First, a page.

Religious references abound, but more so musically then lyrically. Ryan Lewis’s piano is the song’s backbone, propping up a quiet, dignified chorus, even as it blossoms into a stomping country-gospel rapture: “I hope you’re somewhere praying / I hope your soul is changing”.

Kesha’s naked vocal is impressive, and her zesty, adenoidal tone channels the melody better than any studio trickery could. A quiet admission of “I’m proud of who I am” is the link between her old and new material. Kesha’s self-love has suffused her search for both carnage and catharsis – so as long as she has it, the party is far from over.

Vince Staples’ “Big Fish Theory” makes a convincing case for his intrepid nature

vince staples

Collecting work from considerable talent, Vince Staples’ fantastic sophomore LP Big Fish Theory is a puzzle of rich, disparate dance influences – and no one’s in a hurry to put the pieces together.

Opener “Crabs In a Bucket” takes a minute to morph into witchy UK garage. The rapper’s eventual appearance scans as fleeting, though he ably fires back at white supremacy: “They don’t ever want to see the black man eat / Nails in the black man’s hands and feet.” In its final lap, the track goes for broke with a come-hither verse from Kilo Kish.

Even the swaggering crunk of “Big Fish” (“Counting up the hundreds by the thousands”) gives way to a rug-pulling soundbite from the late Amy Winehouse. Carried by pitter-patter percussion, “Alyssa Interlude” tastefully ties the beloved singer’s death to a loss that’s closer to home for Staples: “Sometimes, people disappear.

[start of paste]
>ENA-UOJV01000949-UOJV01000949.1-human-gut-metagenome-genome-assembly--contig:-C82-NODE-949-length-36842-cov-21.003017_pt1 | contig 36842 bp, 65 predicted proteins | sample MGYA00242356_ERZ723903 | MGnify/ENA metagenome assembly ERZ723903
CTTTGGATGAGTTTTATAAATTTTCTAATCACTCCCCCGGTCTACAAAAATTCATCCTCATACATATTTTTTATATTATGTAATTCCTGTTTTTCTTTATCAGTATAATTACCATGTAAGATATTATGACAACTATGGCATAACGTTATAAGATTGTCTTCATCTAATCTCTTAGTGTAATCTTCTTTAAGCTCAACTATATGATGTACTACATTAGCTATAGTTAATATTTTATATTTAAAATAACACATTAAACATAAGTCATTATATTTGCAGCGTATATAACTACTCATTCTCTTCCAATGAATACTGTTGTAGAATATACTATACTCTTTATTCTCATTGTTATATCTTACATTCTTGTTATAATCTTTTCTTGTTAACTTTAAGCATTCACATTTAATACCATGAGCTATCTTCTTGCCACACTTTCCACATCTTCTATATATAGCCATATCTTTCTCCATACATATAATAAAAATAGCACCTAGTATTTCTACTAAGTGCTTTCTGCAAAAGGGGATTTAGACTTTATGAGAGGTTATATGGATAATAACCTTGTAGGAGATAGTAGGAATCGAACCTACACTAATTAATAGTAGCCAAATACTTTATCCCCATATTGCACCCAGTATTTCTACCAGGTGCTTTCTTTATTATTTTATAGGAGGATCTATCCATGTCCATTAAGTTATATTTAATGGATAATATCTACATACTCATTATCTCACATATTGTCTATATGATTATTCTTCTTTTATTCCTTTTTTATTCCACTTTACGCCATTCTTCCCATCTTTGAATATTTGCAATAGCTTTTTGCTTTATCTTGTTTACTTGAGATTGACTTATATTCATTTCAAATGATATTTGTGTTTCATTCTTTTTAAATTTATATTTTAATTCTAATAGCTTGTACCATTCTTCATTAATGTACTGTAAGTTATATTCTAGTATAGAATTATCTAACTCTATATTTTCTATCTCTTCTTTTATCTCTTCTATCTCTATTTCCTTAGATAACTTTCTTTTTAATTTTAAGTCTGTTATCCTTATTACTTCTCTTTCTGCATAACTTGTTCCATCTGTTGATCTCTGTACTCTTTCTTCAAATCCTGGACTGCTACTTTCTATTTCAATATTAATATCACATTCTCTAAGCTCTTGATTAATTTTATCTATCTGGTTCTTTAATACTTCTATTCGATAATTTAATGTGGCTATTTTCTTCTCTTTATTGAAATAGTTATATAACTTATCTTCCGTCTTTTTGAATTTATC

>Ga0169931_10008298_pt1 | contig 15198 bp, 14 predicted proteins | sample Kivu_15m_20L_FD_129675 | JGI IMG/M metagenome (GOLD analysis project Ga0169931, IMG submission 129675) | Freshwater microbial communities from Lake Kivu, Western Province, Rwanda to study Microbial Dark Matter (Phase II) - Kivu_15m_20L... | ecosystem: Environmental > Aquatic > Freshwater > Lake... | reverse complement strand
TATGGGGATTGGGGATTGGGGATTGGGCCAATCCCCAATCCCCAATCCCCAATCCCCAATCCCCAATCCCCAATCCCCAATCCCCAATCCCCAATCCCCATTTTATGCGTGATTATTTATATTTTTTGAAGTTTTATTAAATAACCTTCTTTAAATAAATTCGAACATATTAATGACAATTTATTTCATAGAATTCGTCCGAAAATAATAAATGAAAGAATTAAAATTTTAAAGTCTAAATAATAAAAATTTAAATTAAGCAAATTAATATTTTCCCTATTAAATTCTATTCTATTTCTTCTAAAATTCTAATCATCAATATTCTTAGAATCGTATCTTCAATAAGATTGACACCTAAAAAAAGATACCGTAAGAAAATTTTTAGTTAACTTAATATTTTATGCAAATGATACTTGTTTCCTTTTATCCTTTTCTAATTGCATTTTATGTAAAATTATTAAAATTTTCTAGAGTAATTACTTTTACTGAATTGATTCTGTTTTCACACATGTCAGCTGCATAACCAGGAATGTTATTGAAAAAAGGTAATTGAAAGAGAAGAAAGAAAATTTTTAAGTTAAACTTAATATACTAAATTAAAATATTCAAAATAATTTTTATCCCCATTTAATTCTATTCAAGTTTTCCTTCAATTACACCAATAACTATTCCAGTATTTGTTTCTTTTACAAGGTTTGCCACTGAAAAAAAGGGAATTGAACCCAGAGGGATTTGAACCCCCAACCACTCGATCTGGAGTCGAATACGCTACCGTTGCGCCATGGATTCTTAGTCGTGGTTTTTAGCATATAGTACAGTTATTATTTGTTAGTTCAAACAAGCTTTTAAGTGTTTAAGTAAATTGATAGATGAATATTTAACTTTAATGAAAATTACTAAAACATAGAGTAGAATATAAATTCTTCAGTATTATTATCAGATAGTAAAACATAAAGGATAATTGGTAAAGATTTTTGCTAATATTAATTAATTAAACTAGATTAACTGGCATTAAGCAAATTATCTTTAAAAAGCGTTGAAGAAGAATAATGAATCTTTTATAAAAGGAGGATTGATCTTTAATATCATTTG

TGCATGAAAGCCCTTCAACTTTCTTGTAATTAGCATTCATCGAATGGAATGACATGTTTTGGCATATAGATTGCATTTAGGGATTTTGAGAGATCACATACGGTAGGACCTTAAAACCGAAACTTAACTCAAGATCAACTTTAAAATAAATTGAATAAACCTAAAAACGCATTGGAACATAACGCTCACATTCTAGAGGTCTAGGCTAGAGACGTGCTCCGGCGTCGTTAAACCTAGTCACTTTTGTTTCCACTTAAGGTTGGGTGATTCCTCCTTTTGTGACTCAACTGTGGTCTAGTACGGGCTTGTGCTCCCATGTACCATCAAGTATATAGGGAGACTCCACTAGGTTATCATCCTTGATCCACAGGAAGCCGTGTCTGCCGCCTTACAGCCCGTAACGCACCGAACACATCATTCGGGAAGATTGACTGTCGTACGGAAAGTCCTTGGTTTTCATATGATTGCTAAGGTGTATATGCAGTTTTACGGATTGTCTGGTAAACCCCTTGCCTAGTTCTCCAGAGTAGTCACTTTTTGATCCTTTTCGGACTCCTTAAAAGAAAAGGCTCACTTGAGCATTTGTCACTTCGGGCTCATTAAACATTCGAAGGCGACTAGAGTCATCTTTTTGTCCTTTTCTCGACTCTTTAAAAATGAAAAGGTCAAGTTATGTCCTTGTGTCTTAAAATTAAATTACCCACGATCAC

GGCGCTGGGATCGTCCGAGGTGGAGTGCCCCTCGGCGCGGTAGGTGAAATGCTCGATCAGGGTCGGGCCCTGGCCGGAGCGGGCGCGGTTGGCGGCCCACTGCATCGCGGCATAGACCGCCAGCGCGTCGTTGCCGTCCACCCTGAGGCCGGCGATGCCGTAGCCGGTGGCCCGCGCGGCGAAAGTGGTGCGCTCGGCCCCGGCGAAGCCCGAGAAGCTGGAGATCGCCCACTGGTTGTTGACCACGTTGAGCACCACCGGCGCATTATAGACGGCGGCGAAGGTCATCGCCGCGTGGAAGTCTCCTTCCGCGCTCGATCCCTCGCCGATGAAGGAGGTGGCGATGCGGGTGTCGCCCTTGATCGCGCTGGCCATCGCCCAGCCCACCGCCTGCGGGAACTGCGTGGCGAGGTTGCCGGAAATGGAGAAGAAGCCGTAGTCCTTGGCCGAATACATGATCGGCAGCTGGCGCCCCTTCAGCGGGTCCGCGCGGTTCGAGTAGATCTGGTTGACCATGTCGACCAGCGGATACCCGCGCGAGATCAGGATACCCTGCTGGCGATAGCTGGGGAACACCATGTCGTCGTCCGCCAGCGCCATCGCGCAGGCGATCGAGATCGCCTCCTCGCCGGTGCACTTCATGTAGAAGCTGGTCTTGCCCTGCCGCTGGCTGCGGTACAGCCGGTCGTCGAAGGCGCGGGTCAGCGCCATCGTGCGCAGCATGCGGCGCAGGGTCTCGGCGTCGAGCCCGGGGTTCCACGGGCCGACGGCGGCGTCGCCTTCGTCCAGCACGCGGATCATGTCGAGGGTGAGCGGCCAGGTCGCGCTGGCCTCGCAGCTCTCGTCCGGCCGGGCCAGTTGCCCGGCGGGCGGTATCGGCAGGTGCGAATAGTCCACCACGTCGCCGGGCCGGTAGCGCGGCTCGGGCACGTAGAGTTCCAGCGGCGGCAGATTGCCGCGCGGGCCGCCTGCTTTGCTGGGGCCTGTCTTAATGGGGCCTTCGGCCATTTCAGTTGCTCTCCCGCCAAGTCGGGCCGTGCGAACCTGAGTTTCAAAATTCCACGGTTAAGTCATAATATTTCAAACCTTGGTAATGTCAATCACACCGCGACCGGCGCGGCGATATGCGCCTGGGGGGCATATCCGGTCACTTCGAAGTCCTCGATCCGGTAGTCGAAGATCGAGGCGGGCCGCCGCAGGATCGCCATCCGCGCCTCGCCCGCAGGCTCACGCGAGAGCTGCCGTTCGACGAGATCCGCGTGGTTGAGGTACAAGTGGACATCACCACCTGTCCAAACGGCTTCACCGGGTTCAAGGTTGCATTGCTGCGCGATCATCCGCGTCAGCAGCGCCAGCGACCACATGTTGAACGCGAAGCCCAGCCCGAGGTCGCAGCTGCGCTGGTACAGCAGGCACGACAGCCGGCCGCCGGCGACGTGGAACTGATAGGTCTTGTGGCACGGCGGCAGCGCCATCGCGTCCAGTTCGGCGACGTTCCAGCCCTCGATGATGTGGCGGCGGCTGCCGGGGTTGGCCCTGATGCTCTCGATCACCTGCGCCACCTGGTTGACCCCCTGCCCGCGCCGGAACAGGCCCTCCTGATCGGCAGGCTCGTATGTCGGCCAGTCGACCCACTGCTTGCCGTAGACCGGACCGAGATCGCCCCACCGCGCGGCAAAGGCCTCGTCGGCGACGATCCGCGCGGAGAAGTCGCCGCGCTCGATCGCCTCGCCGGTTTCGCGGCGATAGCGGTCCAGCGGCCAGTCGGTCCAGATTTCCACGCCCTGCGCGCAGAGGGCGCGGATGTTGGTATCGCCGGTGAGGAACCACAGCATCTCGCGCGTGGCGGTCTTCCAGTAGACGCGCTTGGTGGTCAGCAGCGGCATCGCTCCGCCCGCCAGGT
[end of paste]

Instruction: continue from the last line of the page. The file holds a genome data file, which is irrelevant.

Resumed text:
Swerving from ex-svengali No I.D (producer of 2015’s Summer ’06, and this year’s 4:44 by Jay-Z) and his stark experimental hip-hop was a gallant move by Staples.

There’s myriad collaborators and guest artists – fellow Comptonite Kendrick Lamar, Damon Albarn, ASAP Rocky  on board, but with just five credits, it’s Staples’ longtime friend / first-time creative partner Jack Sekoff who sets a clubby template for the 12-track set. Under his guidance, Big Fish Theory oozes like a Class A.

The clacking hip-house arrangements of “Love Can Be…” and “Party People” leave ample room for Staples’ smartass flow. He piledrives the political elite with quips like “Propaganda / Press pan the camera”, and on “BagBak”, incites a social revolt the youth could really get behind: “Tell the president to suck a dick / because ‘we own ya!’

Marrying SOPHIE’s unnerving cacophonies with Flume’s frosty future bass, “Yeah Right” is a veritable haunted house of a song. Rusty tin can drums, earthquaking bass and Kendrick Lamar await Staples in the shadows, but still he barges through. That he comes out fighting on the other side is testament to his intrepid nature.  

9/10

On new album “Witness”, Katy Perry works hard to earn attention

Katy Perry – Witness

It doesn’t matter where you were from,” Katy Perry told fans as she wound down her four-day Witness World Wide live-stream, “It matters what you grow into”. Considering she was born to Pentecostal pastors, Perry’s metamorphosis into the pin-up poster girl for the centre-left is one of pop’s most fascinating.

Perry won’t get the props she deserves for “Chained to the Rhythm” – whipping up woke-politics and rainbow reggae-disco to create a hit with a solid message. Lyrically, it’s a frown at individualism and a wink at social consciousness. Musically, it’s a fresh update of her sound.

Many will decry her album campaign’s narrative as divisive, but this being Katy Perry, Witness isn’t that complex. On “Chained…”, she spends half her time asking questions (“Are we tone-deaf?” – Katy, you in danger girl) and rhyming “bubble” with “trouble”.

Perry’s always been style-over-substance, and when you’ve got industry heavyweights (Max Martin, Mike Will Made It) and budding virtuosos (Jack Garrett, Purity Ring) on speed dial, that’s not a bad thing.

“Hey Hey Hey” is a feminist sandstorm with ropy lyrics delivered in a drunk-cheerleader drawl. It’s elevated by a grinding dubstep bassline and an up-yours appeal. Synthpop whizz-kids Purity Ring carve trance ballad “Bigger Than Me” – written after Hillary Clinton’s election defeat – like an ice sculpture.